Sir Keir Starmer has defended his party’s position on a controversial Bill which would allow undercover agents to break the law.
The Labour leader ordered his MPs to abstain on the third reading of the Covert Human Intelligence Sources (CHIS) Bill, also known as the “spy cops Bill”.
However, 34 of them, including former leader Jeremy Corbyn and shadow chancellor John McDonnell defied the whip and voted against the legislation which human rights groups have said would allow undercover officers to rape, murder and torture in the name of national security.
In a Call Keir event held with voters from Glasgow, Sir Keir was challenged on the party’s abstention by student Jarrod Grant.
Mr Grant claimed the Bill “blatantly breaks human rights”, asking why Labour was not taking a “hard stance on what is essentially allowing police and undercover agencies to violate human rights”.
The Labour leader said “there is no bigger advocate for human rights” than him, and told Mr Grant that any powers authorised for use by undercover agents would have to comply with the Human Rights Act.
He said: “On the face of this Bill, there is a clear requirement that says nothing can be authorised if it conflicts with or breaches the Human Rights Act.
“If you can’t authorise something that would breach the Human Rights Act, how on earth can you make the argument that you can break human rights under this Bill?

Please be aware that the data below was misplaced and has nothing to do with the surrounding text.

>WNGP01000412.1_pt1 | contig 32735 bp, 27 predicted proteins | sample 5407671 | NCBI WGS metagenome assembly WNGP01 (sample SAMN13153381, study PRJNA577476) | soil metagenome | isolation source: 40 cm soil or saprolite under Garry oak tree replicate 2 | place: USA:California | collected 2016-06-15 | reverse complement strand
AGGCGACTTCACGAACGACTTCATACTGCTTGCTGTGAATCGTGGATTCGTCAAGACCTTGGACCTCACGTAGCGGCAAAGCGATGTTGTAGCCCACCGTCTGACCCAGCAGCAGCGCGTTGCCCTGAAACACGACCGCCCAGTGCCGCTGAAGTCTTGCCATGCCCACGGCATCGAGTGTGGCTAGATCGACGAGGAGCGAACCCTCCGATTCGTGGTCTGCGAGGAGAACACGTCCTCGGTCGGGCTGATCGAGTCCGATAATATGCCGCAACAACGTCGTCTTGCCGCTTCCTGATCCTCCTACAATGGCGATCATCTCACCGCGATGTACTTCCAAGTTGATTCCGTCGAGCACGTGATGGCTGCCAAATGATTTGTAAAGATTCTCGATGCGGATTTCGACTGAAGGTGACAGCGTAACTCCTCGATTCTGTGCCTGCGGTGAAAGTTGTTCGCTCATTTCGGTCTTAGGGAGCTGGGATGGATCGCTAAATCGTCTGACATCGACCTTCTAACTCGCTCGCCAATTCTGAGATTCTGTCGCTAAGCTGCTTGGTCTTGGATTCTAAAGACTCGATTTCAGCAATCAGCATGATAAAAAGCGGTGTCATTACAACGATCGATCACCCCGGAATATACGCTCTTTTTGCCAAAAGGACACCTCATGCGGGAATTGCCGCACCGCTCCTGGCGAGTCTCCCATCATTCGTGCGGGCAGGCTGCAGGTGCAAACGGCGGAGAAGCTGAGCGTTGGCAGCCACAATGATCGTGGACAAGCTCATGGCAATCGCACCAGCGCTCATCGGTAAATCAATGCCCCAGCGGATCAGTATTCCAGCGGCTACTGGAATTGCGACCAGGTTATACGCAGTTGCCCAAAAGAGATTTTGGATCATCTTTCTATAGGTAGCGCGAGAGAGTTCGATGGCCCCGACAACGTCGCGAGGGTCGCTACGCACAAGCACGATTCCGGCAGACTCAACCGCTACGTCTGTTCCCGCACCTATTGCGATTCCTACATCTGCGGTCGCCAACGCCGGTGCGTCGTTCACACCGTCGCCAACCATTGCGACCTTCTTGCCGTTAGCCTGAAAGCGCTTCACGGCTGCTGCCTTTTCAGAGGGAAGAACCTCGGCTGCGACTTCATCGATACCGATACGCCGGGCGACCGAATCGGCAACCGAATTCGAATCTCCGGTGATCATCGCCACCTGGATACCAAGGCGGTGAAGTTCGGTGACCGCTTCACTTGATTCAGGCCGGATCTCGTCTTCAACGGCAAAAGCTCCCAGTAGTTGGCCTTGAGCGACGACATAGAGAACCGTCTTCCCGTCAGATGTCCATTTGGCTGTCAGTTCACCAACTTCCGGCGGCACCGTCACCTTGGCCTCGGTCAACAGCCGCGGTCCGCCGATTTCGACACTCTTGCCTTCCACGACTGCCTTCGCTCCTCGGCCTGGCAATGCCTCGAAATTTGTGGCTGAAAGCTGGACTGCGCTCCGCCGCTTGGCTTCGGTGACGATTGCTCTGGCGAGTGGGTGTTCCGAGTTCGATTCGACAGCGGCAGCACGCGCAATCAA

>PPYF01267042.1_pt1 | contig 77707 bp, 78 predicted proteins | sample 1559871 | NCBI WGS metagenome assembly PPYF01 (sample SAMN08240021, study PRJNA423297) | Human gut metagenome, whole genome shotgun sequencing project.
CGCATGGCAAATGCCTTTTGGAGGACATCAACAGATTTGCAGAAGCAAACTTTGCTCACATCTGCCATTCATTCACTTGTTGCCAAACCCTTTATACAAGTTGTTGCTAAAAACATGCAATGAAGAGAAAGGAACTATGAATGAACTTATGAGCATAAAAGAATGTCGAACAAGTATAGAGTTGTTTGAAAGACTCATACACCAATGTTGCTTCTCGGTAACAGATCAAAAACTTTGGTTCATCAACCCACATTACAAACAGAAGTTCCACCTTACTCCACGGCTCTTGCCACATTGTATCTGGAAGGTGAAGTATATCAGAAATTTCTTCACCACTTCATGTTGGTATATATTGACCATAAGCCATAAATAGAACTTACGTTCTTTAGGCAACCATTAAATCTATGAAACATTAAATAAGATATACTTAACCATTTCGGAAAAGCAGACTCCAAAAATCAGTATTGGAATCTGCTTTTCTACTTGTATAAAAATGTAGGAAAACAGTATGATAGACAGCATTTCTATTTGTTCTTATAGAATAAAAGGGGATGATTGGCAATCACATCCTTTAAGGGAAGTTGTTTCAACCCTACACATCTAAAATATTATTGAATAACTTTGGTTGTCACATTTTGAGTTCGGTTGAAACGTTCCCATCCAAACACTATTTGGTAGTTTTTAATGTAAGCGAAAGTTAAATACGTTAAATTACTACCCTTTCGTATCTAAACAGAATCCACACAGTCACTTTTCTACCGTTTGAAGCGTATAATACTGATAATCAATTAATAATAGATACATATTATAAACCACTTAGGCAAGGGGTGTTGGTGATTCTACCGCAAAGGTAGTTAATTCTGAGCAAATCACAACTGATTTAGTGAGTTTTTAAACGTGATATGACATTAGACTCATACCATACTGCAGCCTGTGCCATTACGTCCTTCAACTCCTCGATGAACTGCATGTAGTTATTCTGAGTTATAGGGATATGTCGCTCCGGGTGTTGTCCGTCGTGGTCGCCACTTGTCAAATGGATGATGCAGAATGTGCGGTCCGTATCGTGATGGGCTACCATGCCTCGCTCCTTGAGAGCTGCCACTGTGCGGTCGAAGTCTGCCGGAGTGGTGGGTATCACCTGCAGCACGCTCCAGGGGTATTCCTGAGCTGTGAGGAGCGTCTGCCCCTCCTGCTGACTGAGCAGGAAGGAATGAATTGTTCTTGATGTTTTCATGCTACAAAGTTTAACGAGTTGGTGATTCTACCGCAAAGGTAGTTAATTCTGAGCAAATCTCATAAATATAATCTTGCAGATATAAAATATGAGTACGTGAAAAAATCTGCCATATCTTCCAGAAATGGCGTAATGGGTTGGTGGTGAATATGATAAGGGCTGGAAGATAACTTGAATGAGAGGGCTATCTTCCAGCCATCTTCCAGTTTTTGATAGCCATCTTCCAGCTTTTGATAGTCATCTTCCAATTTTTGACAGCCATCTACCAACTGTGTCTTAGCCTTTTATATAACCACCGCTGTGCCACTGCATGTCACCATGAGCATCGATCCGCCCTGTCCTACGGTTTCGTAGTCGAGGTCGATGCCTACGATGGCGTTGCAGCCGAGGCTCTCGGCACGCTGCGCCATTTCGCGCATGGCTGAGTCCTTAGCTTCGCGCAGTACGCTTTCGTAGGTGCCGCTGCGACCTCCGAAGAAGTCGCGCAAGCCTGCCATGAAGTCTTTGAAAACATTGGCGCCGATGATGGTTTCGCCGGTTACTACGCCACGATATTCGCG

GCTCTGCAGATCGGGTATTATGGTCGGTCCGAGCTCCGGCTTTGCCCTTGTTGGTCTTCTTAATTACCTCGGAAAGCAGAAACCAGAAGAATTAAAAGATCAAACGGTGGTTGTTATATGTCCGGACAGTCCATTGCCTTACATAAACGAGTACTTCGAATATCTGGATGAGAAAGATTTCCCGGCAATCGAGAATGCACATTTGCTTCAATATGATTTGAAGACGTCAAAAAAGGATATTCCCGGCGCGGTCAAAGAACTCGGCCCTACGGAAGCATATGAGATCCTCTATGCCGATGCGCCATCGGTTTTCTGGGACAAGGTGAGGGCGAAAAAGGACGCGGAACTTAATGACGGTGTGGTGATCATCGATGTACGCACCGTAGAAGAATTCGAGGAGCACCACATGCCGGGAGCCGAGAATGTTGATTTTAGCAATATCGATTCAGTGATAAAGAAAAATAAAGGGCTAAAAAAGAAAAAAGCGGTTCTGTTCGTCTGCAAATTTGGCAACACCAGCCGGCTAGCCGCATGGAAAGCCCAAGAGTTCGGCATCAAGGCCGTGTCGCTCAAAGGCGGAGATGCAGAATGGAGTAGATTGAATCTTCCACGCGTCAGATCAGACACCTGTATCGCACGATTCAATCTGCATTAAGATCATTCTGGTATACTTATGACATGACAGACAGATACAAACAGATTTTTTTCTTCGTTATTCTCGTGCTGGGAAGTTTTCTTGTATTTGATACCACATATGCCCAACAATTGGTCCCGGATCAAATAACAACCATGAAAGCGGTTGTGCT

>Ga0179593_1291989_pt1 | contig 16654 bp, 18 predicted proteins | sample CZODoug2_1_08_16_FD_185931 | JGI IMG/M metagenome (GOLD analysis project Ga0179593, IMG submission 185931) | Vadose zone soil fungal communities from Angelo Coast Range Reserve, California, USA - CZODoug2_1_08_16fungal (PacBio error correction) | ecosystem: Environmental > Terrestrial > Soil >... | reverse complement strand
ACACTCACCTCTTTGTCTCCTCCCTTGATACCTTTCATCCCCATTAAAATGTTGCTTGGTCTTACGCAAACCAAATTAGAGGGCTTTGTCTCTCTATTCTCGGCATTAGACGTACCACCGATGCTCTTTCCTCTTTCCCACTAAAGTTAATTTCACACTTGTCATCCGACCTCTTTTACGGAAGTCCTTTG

“You’re not allowed to sign an authorisation if what you’re authorising will break the Human Rights Act.
“Under the Human Rights Act, torture is completely prohibited, murder is prohibited, rape is prohibited.
“So this argument that you could sign off torture, murder and rape is just wrong.”
The Labour leader claimed it was “impossible” to argue that the Bill would allow undercover agents to torture people, adding: “It just doesn’t make any sense at all.”
Sir Keir said 27 terrorist plots had been uncovered in the last three years, adding: “This is real life, and if you don’t have undercover agents in these organisations, you will never uncover these plots and lots of people will die.”
He also said the argument that the powers given to the police and security services in the Bill are not needed is “wrong”.
He claimed the Bill would increase the transparency of powers already available to undercover agents.
He said: “I’m a strong believer that if the state has powers – undercover agents, police officers, I don’t really mind – they should be on the face of legislation, not hidden in the shadows.
“Opposing this Bill means, do you get rid of these powers? No, they just get hidden in the shadows with no tribunal you can go to and no commission.
“All my life I’ve believed that if the state is going to have power it should be on the face of legislation so everybody can see what it is and what the issues are.”